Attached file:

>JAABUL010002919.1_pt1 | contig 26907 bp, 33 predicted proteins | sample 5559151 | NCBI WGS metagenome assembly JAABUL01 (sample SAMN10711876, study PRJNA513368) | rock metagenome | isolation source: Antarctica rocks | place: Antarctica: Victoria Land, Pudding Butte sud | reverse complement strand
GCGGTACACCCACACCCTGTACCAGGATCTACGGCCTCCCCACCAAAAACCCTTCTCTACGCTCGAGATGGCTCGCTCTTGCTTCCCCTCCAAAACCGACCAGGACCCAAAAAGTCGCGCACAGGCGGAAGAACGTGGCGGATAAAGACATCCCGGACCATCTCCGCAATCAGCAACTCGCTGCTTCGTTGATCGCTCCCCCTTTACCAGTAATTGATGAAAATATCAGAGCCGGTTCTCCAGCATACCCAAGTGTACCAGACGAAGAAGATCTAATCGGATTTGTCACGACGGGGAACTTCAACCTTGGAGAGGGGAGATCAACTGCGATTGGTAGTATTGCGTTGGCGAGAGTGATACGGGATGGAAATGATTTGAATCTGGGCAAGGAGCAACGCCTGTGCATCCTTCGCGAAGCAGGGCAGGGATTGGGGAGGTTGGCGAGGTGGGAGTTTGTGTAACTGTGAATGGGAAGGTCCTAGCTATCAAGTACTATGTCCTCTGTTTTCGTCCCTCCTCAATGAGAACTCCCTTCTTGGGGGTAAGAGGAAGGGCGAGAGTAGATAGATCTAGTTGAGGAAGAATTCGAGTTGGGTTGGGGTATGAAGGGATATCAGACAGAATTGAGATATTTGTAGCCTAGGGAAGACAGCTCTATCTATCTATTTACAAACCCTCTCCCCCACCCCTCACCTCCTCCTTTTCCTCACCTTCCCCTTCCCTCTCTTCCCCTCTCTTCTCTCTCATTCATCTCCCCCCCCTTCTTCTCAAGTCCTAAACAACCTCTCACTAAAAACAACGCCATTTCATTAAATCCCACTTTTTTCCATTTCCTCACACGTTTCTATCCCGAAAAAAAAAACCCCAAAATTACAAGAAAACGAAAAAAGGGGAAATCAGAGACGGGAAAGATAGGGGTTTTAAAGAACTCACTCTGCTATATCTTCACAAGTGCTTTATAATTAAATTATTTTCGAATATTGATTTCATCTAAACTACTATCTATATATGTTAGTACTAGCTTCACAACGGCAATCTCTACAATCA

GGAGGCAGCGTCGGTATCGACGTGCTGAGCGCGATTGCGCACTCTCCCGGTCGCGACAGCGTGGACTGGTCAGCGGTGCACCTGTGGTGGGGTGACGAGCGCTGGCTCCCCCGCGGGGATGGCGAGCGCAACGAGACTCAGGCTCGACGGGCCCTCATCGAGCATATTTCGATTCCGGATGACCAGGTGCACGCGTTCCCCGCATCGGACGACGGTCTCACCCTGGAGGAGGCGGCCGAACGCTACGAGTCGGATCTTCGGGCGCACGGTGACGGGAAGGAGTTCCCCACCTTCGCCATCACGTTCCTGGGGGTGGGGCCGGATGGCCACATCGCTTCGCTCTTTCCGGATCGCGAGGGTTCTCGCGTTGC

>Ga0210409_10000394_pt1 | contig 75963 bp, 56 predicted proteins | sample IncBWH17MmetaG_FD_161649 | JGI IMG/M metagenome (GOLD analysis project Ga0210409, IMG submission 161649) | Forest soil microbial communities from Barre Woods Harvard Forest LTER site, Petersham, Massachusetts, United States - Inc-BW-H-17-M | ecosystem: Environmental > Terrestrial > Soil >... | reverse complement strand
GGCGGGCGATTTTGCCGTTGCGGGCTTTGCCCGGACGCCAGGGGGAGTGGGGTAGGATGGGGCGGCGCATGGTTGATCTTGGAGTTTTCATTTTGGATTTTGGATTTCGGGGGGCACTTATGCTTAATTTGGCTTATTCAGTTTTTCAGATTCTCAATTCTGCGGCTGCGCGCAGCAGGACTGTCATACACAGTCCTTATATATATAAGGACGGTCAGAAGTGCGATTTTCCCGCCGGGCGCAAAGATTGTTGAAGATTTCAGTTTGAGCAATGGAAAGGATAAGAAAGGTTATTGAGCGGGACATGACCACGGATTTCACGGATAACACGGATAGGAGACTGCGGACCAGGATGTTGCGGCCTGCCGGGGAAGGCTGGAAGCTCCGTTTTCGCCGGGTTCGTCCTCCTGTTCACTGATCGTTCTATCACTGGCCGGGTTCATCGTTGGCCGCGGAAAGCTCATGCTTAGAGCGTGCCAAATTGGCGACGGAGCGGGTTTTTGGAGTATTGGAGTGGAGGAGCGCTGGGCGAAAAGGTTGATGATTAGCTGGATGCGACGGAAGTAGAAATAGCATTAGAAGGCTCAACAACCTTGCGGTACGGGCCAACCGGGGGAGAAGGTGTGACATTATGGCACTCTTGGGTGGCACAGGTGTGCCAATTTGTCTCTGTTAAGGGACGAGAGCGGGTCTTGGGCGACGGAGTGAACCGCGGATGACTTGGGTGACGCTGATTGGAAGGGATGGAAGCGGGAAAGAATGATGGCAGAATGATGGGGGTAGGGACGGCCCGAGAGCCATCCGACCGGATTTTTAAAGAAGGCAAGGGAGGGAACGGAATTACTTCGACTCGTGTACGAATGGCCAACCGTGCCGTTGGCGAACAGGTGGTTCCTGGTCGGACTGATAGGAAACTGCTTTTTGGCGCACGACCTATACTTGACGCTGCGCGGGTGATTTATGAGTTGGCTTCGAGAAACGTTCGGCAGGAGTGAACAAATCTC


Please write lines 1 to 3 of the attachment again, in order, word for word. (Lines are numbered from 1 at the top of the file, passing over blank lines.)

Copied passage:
>JAABUL010002919.1_pt1 | contig 26907 bp, 33 predicted proteins | sample 5559151 | NCBI WGS metagenome assembly JAABUL01 (sample SAMN10711876, study PRJNA513368) | rock metagenome | isolation source: Antarctica rocks | place: Antarctica: Victoria Land, Pudding Butte sud | reverse complement strand
GCGGTACACCCACACCCTGTACCAGGATCTACGGCCTCCCCACCAAAAACCCTTCTCTACGCTCGAGATGGCTCGCTCTTGCTTCCCCTCCAAAACCGACCAGGACCCAAAAAGTCGCGCACAGGCGGAAGAACGTGGCGGATAAAGACATCCCGGACCATCTCCGCAATCAGCAACTCGCTGCTTCGTTGATCGCTCCCCCTTTACCAGTAATTGATGAAAATATCAGAGCCGGTTCTCCAGCATACCCAAGTGTACCAGACGAAGAAGATCTAATCGGATTTGTCACGACGGGGAACTTCAACCTTGGAGAGGGGAGATCAACTGCGATTGGTAGTATTGCGTTGGCGAGAGTGATACGGGATGGAAATGATTTGAATCTGGGCAAGGAGCAACGCCTGTGCATCCTTCGCGAAGCAGGGCAGGGATTGGGGAGGTTGGCGAGGTGGGAGTTTGTGTAACTGTGAATGGGAAGGTCCTAGCTATCAAGTACTATGTCCTCTGTTTTCGTCCCTCCTCAATGAGAACTCCCTTCTTGGGGGTAAGAGGAAGGGCGAGAGTAGATAGATCTAGTTGAGGAAGAATTCGAGTTGGGTTGGGGTATGAAGGGATATCAGACAGAATTGAGATATTTGTAGCCTAGGGAAGACAGCTCTATCTATCTATTTACAAACCCTCTCCCCCACCCCTCACCTCCTCCTTTTCCTCACCTTCCCCTTCCCTCTCTTCCCCTCTCTTCTCTCTCATTCATCTCCCCCCCCTTCTTCTCAAGTCCTAAACAACCTCTCACTAAAAACAACGCCATTTCATTAAATCCCACTTTTTTCCATTTCCTCACACGTTTCTATCCCGAAAAAAAAAACCCCAAAATTACAAGAAAACGAAAAAAGGGGAAATCAGAGACGGGAAAGATAGGGGTTTTAAAGAACTCACTCTGCTATATCTTCACAAGTGCTTTATAATTAAATTATTTTCGAATATTGATTTCATCTAAACTACTATCTATATATGTTAGTACTAGCTTCACAACGGCAATCTCTACAATCA

GGAGGCAGCGTCGGTATCGACGTGCTGAGCGCGATTGCGCACTCTCCCGGTCGCGACAGCGTGGACTGGTCAGCGGTGCACCTGTGGTGGGGTGACGAGCGCTGGCTCCCCCGCGGGGATGGCGAGCGCAACGAGACTCAGGCTCGACGGGCCCTCATCGAGCATATTTCGATTCCGGATGACCAGGTGCACGCGTTCCCCGCATCGGACGACGGTCTCACCCTGGAGGAGGCGGCCGAACGCTACGAGTCGGATCTTCGGGCGCACGGTGACGGGAAGGAGTTCCCCACCTTCGCCATCACGTTCCTGGGGGTGGGGCCGGATGGCCACATCGCTTCGCTCTTTCCGGATCGCGAGGGTTCTCGCGTTGC